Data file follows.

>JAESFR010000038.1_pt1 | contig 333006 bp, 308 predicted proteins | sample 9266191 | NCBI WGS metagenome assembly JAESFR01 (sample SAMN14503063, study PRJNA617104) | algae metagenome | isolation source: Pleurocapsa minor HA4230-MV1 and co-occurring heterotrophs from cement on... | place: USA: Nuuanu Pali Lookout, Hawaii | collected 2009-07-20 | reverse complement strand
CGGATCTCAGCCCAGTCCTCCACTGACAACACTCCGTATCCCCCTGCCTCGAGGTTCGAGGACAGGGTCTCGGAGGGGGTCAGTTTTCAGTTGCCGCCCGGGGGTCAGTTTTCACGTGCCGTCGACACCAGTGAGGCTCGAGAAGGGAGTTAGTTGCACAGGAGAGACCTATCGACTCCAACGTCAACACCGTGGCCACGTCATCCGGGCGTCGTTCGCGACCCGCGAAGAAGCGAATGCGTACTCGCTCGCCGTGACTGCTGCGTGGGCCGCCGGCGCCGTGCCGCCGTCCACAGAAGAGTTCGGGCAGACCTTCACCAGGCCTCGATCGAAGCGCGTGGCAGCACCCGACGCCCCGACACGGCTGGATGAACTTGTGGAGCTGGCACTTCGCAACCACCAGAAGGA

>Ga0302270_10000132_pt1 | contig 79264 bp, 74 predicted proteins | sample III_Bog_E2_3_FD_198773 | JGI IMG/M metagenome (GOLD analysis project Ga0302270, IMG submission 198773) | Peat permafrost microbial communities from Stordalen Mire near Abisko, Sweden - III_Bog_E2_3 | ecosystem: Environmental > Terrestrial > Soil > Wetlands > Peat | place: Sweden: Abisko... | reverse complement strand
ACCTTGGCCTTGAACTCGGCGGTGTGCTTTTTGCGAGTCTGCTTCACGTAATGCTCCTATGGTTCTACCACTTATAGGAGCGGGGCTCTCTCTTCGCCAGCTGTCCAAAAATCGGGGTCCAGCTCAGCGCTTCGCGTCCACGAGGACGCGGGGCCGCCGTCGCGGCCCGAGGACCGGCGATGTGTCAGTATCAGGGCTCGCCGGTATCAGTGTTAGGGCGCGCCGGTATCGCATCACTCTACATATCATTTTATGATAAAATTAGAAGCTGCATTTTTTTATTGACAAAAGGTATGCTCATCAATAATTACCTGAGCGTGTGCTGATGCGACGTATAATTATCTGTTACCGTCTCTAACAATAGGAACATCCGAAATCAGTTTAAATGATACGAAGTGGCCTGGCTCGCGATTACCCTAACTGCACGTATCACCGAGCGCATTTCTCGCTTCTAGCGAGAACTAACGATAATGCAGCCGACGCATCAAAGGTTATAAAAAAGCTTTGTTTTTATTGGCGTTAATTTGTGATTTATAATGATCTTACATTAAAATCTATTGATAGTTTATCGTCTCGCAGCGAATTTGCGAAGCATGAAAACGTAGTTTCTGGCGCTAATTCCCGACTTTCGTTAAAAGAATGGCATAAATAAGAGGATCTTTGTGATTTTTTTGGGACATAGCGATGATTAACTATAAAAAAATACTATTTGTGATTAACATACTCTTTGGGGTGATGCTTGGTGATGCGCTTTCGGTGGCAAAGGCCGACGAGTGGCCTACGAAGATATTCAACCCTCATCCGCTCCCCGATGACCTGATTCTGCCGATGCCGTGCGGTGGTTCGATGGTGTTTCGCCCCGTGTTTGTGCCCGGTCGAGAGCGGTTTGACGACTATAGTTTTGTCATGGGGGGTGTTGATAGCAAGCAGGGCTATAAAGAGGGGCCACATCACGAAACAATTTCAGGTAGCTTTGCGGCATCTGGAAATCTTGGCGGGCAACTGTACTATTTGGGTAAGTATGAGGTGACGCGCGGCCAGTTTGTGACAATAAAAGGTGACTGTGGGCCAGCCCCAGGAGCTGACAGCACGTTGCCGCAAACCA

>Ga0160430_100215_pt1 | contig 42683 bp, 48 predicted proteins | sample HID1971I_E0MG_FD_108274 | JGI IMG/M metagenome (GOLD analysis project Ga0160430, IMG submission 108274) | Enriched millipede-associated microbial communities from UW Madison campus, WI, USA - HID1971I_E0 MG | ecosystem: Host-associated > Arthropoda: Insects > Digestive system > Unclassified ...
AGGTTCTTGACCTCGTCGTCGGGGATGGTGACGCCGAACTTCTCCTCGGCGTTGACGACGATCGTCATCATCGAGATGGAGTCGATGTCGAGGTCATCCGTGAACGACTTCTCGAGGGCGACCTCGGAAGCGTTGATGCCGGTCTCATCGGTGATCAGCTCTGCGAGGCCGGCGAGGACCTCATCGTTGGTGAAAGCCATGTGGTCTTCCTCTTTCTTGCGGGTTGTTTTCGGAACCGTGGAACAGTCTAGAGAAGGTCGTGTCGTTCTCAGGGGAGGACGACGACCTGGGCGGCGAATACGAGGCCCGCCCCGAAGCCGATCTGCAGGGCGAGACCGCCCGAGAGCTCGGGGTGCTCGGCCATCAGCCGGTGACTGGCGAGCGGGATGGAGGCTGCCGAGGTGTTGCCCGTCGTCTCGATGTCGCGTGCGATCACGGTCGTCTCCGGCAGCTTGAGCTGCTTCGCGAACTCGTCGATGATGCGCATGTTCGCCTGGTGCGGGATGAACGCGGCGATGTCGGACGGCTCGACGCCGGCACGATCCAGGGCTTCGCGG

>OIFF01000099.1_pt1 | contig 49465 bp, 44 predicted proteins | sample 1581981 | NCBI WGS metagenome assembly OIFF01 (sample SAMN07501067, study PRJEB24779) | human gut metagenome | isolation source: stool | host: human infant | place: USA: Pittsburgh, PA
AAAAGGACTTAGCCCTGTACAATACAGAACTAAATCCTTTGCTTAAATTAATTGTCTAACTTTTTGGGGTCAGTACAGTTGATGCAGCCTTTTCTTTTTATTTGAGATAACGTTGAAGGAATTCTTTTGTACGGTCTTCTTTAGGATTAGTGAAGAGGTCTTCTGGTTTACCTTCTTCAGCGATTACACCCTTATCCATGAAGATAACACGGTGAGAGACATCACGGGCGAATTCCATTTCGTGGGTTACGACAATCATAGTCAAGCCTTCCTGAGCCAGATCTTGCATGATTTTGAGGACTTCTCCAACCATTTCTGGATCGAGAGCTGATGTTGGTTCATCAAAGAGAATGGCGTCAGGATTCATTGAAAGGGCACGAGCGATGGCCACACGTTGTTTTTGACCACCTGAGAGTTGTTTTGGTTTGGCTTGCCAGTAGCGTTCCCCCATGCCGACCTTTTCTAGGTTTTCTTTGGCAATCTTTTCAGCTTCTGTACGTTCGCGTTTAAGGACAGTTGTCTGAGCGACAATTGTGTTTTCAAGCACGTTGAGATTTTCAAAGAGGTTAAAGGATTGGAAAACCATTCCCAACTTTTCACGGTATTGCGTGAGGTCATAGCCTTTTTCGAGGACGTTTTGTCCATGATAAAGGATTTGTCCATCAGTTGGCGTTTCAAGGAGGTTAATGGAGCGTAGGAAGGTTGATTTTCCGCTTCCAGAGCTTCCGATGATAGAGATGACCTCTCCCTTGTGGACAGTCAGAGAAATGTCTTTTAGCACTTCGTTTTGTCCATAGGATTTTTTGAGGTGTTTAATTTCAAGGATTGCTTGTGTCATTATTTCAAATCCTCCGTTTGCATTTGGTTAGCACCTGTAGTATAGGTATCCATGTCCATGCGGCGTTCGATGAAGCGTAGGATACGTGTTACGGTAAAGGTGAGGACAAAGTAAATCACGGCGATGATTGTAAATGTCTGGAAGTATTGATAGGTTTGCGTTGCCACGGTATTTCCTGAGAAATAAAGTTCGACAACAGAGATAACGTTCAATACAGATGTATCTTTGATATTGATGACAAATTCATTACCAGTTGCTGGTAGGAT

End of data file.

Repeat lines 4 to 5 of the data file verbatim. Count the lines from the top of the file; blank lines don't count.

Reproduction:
ACCTTGGCCTTGAACTCGGCGGTGTGCTTTTTGCGAGTCTGCTTCACGTAATGCTCCTATGGTTCTACCACTTATAGGAGCGGGGCTCTCTCTTCGCCAGCTGTCCAAAAATCGGGGTCCAGCTCAGCGCTTCGCGTCCACGAGGACGCGGGGCCGCCGTCGCGGCCCGAGGACCGGCGATGTGTCAGTATCAGGGCTCGCCGGTATCAGTGTTAGGGCGCGCCGGTATCGCATCACTCTACATATCATTTTATGATAAAATTAGAAGCTGCATTTTTTTATTGACAAAAGGTATGCTCATCAATAATTACCTGAGCGTGTGCTGATGCGACGTATAATTATCTGTTACCGTCTCTAACAATAGGAACATCCGAAATCAGTTTAAATGATACGAAGTGGCCTGGCTCGCGATTACCCTAACTGCACGTATCACCGAGCGCATTTCTCGCTTCTAGCGAGAACTAACGATAATGCAGCCGACGCATCAAAGGTTATAAAAAAGCTTTGTTTTTATTGGCGTTAATTTGTGATTTATAATGATCTTACATTAAAATCTATTGATAGTTTATCGTCTCGCAGCGAATTTGCGAAGCATGAAAACGTAGTTTCTGGCGCTAATTCCCGACTTTCGTTAAAAGAATGGCATAAATAAGAGGATCTTTGTGATTTTTTTGGGACATAGCGATGATTAACTATAAAAAAATACTATTTGTGATTAACATACTCTTTGGGGTGATGCTTGGTGATGCGCTTTCGGTGGCAAAGGCCGACGAGTGGCCTACGAAGATATTCAACCCTCATCCGCTCCCCGATGACCTGATTCTGCCGATGCCGTGCGGTGGTTCGATGGTGTTTCGCCCCGTGTTTGTGCCCGGTCGAGAGCGGTTTGACGACTATAGTTTTGTCATGGGGGGTGTTGATAGCAAGCAGGGCTATAAAGAGGGGCCACATCACGAAACAATTTCAGGTAGCTTTGCGGCATCTGGAAATCTTGGCGGGCAACTGTACTATTTGGGTAAGTATGAGGTGACGCGCGGCCAGTTTGTGACAATAAAAGGTGACTGTGGGCCAGCCCCAGGAGCTGACAGCACGTTGCCGCAAACCA

>Ga0160430_100215_pt1 | contig 42683 bp, 48 predicted proteins | sample HID1971I_E0MG_FD_108274 | JGI IMG/M metagenome (GOLD analysis project Ga0160430, IMG submission 108274) | Enriched millipede-associated microbial communities from UW Madison campus, WI, USA - HID1971I_E0 MG | ecosystem: Host-associated > Arthropoda: Insects > Digestive system > Unclassified ...